Even one tweet about an article in a highly prestigious journal can double the number of citations that article receives. Conversely, a tweet about an article in a low-prestige journal can serve to diminish the number of citations; however Above one, the number of tweets correlates negatively with the number of citations. That suggests that every tweet after the first one serves to lower the number of citations.

  • Image rights owned by Twitter & Craigslist respectively

  • Whats next?

    Does the Twitter Threshold apply across fields? (SJR, top # of journals

    in category, or top % of journals?)

    If Twitter generates buzz, what impact, if any, does that have on the author(s)? (Increased citations to other articles by authors? Increased grant funding?)

  • Correlations

  • What altmetrics could predict future citations? High correlations:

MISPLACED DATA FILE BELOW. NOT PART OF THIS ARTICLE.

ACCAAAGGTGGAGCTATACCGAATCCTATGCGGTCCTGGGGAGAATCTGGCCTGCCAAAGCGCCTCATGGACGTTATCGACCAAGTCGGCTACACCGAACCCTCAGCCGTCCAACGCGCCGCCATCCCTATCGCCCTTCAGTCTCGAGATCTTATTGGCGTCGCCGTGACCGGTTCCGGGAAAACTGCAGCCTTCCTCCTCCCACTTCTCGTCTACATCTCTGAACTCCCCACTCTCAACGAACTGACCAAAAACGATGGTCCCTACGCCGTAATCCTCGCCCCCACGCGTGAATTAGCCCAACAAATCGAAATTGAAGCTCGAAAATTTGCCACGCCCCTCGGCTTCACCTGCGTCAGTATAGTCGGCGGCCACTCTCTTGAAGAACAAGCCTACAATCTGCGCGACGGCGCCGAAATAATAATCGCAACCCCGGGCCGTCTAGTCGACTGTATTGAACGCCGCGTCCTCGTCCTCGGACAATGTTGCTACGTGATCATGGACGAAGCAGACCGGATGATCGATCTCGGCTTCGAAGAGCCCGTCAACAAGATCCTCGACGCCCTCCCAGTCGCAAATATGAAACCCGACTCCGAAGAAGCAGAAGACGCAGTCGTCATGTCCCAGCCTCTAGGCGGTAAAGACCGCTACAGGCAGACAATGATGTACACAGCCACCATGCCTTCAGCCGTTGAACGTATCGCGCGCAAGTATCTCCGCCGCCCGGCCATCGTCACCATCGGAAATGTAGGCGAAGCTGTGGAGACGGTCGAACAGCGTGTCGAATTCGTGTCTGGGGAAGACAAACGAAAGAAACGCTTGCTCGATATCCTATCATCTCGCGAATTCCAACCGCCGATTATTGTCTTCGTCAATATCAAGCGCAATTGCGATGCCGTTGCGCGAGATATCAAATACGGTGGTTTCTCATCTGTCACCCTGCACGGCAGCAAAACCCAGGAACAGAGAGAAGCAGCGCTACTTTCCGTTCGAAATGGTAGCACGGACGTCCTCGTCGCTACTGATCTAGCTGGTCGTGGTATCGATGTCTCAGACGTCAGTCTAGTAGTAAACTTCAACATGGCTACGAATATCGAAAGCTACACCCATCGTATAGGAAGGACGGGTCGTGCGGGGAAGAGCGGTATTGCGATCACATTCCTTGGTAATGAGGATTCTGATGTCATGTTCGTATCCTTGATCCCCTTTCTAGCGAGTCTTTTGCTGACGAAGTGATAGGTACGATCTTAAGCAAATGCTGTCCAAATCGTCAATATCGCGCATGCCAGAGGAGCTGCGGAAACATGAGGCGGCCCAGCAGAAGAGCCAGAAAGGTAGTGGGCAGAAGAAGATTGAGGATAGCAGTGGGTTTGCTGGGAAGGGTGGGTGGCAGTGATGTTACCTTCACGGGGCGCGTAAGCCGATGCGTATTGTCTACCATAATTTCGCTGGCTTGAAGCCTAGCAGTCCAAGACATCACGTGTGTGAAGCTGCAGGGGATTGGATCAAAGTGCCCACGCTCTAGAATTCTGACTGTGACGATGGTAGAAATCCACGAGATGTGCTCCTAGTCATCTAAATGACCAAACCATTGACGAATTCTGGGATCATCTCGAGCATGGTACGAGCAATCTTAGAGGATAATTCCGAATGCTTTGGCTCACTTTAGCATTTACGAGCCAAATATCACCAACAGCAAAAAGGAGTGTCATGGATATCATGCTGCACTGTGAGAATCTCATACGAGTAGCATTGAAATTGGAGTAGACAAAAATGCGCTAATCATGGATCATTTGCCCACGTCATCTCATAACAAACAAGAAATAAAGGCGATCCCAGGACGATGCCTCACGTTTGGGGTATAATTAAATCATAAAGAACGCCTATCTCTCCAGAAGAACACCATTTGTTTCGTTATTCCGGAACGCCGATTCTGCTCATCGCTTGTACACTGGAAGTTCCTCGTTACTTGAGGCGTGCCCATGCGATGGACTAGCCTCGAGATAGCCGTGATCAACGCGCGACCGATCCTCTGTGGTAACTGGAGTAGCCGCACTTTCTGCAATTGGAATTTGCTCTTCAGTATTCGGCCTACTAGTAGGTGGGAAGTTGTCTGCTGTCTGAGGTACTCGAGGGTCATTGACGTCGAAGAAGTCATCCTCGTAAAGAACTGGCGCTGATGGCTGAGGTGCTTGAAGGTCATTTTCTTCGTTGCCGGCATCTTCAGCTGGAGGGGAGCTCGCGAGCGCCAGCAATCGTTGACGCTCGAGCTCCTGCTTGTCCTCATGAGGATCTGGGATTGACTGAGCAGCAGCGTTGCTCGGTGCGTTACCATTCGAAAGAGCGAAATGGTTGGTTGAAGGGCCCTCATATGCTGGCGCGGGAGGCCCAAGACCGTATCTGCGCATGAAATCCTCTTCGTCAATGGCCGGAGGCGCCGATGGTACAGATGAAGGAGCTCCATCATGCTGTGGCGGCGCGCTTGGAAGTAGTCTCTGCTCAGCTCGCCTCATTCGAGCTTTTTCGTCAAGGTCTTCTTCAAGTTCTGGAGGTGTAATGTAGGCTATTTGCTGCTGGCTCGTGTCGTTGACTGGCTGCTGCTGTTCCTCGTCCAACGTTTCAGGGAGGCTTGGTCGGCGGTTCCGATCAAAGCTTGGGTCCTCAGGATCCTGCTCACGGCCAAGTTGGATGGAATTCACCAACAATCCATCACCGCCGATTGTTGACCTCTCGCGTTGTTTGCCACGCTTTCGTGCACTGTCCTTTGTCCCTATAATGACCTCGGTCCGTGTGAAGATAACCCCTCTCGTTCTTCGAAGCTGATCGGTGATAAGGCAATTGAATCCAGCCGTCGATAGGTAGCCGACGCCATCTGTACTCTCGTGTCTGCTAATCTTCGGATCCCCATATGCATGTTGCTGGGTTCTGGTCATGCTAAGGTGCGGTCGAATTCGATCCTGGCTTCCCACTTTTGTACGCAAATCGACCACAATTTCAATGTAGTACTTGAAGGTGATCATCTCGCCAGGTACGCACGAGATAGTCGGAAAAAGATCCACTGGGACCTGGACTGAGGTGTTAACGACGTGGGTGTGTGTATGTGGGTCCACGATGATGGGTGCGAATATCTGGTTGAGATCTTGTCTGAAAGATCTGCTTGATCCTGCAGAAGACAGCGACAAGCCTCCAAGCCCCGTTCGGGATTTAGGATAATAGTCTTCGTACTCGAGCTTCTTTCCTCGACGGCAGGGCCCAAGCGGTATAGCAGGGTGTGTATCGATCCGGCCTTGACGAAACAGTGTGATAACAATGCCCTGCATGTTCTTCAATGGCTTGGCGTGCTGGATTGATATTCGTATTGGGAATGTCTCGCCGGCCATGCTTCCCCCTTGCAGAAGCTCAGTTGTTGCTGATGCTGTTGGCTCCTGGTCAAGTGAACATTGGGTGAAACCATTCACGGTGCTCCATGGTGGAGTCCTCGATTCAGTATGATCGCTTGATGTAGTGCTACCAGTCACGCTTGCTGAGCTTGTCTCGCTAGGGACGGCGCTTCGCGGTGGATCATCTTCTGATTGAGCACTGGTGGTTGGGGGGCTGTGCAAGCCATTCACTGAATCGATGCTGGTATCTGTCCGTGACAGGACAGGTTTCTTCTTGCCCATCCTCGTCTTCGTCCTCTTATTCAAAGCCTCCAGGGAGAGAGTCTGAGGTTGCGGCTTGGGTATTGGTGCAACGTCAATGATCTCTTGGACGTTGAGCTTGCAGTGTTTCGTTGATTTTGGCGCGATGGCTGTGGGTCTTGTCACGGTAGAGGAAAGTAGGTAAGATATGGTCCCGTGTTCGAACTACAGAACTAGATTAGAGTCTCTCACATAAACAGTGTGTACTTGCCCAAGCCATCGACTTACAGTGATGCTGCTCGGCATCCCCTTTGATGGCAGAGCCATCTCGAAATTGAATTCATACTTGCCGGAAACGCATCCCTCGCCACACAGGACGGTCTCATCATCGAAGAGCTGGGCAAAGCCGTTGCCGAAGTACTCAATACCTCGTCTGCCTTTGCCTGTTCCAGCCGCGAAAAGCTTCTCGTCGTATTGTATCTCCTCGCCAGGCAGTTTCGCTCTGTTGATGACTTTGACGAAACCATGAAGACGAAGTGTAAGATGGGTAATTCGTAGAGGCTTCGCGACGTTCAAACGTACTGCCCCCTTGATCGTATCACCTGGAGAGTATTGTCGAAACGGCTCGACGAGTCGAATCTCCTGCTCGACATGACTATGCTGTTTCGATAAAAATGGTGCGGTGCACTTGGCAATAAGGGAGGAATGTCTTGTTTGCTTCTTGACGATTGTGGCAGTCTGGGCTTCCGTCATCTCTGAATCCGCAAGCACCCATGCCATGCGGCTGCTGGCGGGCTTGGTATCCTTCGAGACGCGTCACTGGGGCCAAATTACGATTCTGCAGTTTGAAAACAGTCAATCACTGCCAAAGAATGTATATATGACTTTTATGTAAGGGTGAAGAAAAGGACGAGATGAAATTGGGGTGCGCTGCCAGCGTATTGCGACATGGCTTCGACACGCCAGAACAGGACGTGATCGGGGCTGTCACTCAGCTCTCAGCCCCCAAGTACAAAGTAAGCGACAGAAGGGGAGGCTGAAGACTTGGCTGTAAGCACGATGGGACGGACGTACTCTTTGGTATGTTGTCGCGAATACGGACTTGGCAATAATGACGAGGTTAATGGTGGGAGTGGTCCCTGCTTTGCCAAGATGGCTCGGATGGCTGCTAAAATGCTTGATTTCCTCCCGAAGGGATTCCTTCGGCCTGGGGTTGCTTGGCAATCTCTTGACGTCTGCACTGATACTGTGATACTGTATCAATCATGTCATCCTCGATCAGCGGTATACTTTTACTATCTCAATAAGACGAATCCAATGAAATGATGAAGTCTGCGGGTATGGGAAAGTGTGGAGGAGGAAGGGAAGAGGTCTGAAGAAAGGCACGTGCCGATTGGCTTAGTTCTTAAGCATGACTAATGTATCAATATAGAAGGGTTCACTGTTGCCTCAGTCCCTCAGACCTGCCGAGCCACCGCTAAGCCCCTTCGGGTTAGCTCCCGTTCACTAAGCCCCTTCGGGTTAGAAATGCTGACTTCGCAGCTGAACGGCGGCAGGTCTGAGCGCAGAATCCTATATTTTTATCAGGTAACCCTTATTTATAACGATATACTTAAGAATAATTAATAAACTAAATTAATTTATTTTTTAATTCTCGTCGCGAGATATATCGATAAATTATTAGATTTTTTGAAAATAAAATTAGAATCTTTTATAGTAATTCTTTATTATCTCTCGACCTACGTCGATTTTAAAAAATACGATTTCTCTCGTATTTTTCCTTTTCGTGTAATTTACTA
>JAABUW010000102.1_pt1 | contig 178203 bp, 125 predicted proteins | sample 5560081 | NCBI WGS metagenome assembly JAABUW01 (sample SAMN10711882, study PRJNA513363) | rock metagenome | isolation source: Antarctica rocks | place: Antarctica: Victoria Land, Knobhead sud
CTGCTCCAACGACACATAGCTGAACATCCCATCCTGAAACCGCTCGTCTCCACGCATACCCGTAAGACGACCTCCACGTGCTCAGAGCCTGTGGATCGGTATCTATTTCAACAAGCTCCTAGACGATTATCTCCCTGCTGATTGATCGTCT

Citations in Scopus and PubMed

    Likes and Tweets

    Usage measures

    Facebook Likes correlate highly with some usage, but Tweets dont.

    HTML views in PLOS and Tweets correlate highly, so if its in HTML, its likely to be tweeted

  • Closer look at best measures Most likely to predict citations in Scopus if:

    Captured in Mendeley

    Shared on Facebook

    Tweeted

    Used as PDFs in PubMed

    Strongest correlation is Menedely, but all confirm model of information usage behaviors for researchers

  • Model predicting citations

  • Model predicting captures

  • Regression results

    Alike metrics correlate highly: Citations in Scopus & PubMed, Usage measures with each other, Social Media metrics

    Only Captures in Mendeley predict citations for this dataset

    One unit increase in captures = 3.3% increase in Citations in Scopus

    Social Media, both Facebook Shares and Tweets predict Captures in Mendeley

    Increases of 3.6% and 6.5% respectively

  • Thanks!

    Ben Lea, Science & Engineering Librarian, ben.lea@usc.edu

    John McDonald, Associate Dean for Collections, johnmcd@usc.edu

    Caroline Muglia, Collection Assessment Librarian, muglia@usc.edu